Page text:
Anyone who has ever been late on a software development project (who hasn’t?) can relate to this. Software development starts to feel more like an art or craft when the best you can do is roughly estimate the size and scope of a job and then cross your fingers and hope for the best — certainly, it is at times like these when our field doesn’t feel like much of a science. And, for anyone who has worked on a project of moderate size, at some point you find complexity staring you in the face. All too often our first designs, and our code, turn into the dreaded big ball of mud (yes, that is a technical term).
Migrating to cloud-native application architectures leads to innovation.
Editor’s note: this is an advance excerpt from Chapter 1 of the forthcoming Migrating to Cloud-Native Application Architectures by Matt Stine. This report examines how the cloud enables innovation and the changes an enterprise must consider when adopting cloud-native application architectures.
Let’s examine the common motivations behind moving to cloud-native application architectures.
It’s become clear that speed wins in the marketplace. Businesses that are able to innovate, experiment, and deliver software-based solutions quickly are outcompeting those that follow more traditional delivery models.
In the enterprise, the time it takes to provision new application environments and deploy new versions of software is typically measured in days, weeks, or months. This lack of speed severely limits the risk that can be taken on by any one release, because the cost of making and fixing a mistake is also measured on that same timescale.
Internet companies are often cited for their practice of deploying hundreds of times per day. Why are frequent deployments important? If you can deploy hundreds of times per day, you can recover from mistakes almost instantly. If you can recover from mistakes almost instantly, you can take on more risk. If you can take on more risk, you can try wild experiments—the results might turn into your next competitive advantage.
The elasticity and self-service nature of cloud-based infrastructure naturally lends itself to this way of working. Provisioning a new application environment by making a call to a cloud service API is faster than a form-based manual process by several orders of magnitude. Deploying code to that new environment via another API call adds more speed. Adding self-service and hooks to teams’ continuous integration/build server environments adds even more speed. Eventually we can measure the answer to Lean guru Mary Poppendick’s question, “How long would it take your organization to deploy a change that involves just one single line of code?” in minutes or seconds.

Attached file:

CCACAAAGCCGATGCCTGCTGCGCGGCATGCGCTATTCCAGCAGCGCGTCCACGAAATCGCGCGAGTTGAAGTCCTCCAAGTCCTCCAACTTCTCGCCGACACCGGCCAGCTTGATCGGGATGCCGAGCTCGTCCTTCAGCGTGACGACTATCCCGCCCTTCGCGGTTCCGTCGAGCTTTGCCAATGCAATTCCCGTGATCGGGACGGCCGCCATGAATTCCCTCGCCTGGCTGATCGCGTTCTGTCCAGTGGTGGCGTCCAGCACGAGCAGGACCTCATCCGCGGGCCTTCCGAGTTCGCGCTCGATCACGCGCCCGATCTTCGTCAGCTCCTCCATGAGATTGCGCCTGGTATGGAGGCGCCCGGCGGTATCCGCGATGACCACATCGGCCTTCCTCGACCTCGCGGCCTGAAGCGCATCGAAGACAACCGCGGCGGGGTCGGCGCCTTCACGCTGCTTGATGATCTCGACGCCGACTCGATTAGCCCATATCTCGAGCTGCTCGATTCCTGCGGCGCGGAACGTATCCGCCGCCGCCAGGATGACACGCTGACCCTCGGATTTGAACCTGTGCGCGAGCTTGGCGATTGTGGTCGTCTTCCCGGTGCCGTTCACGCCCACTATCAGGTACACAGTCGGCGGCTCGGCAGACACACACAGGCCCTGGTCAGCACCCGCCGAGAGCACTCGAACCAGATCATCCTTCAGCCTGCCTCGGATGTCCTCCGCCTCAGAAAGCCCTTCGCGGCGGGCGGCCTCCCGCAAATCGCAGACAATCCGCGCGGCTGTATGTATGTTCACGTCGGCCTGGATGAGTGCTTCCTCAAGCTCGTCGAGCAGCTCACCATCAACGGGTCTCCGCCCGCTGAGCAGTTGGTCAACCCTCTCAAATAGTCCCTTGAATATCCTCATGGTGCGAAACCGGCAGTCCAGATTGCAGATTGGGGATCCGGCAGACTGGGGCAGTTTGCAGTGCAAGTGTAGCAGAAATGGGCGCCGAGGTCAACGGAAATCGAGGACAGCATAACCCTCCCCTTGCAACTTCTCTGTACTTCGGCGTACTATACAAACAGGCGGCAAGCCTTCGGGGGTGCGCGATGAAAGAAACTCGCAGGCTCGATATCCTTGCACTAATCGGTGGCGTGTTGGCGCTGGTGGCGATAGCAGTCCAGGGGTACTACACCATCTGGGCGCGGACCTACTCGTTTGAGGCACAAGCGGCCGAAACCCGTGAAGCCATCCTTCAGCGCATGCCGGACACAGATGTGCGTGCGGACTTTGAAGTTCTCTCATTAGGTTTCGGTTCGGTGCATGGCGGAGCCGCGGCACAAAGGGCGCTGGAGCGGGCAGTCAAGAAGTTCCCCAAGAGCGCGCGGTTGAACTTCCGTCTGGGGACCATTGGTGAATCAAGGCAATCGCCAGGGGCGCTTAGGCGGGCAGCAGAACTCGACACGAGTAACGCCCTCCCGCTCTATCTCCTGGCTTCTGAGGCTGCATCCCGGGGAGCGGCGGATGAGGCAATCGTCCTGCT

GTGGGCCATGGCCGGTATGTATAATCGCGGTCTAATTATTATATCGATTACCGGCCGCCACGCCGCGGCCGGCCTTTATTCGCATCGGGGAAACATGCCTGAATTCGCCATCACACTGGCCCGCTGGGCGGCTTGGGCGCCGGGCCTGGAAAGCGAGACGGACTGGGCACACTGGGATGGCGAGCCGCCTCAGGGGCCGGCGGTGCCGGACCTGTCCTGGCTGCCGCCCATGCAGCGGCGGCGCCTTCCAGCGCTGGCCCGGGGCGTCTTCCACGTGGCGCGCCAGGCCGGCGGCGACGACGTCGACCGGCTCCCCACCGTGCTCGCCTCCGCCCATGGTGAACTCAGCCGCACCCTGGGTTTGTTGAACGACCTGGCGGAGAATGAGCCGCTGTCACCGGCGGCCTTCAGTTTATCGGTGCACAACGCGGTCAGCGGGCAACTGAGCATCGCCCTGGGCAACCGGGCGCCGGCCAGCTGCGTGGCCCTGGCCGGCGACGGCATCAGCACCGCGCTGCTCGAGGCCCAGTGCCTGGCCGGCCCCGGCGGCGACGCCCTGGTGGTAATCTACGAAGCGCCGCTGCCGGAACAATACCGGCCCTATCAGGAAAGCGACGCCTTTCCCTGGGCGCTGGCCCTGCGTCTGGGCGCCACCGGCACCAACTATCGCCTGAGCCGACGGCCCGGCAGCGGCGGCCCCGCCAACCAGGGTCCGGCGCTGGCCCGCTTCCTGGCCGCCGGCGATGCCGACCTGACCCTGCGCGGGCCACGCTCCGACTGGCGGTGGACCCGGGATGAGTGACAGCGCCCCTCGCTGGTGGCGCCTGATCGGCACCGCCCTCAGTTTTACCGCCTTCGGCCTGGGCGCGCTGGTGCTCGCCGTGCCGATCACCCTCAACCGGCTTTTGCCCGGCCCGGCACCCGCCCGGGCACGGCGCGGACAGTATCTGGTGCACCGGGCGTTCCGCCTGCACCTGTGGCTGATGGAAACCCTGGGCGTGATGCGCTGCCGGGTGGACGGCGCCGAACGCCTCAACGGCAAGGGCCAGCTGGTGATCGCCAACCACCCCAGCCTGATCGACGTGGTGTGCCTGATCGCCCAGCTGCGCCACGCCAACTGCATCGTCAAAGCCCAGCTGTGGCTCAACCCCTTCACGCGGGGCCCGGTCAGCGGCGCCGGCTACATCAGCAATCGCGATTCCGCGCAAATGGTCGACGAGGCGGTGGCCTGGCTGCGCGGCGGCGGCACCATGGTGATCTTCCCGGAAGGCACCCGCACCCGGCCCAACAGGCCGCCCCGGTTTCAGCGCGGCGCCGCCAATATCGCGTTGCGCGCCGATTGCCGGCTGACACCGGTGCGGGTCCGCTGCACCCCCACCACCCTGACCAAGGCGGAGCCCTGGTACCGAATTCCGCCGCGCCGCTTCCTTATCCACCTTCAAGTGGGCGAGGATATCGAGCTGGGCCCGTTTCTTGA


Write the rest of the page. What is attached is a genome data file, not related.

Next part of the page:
Imagine what your team… what your business… could do if you were able to move that fast!
Find out if mediator or broker topology is right for you.
Editor’s note: this is an advance excerpt from Chapter 2 of the forthcoming Software Architecture Patterns by Mark Richards. This report looks at the patterns that define the basic characteristics and behavior of highly scalable and highly agile applications, and will be made available to download in advance of our Software Architecture Conference happening March 16-19 in Boston.
The event-driven architecture pattern is a popular distributed asynchronous architecture pattern used to produce highly scalable applications. It is also highly adaptable and can be used for both small and large, complex applications. The pattern is made up of highly decoupled, single-purpose event processing components that asynchronously receive and process events.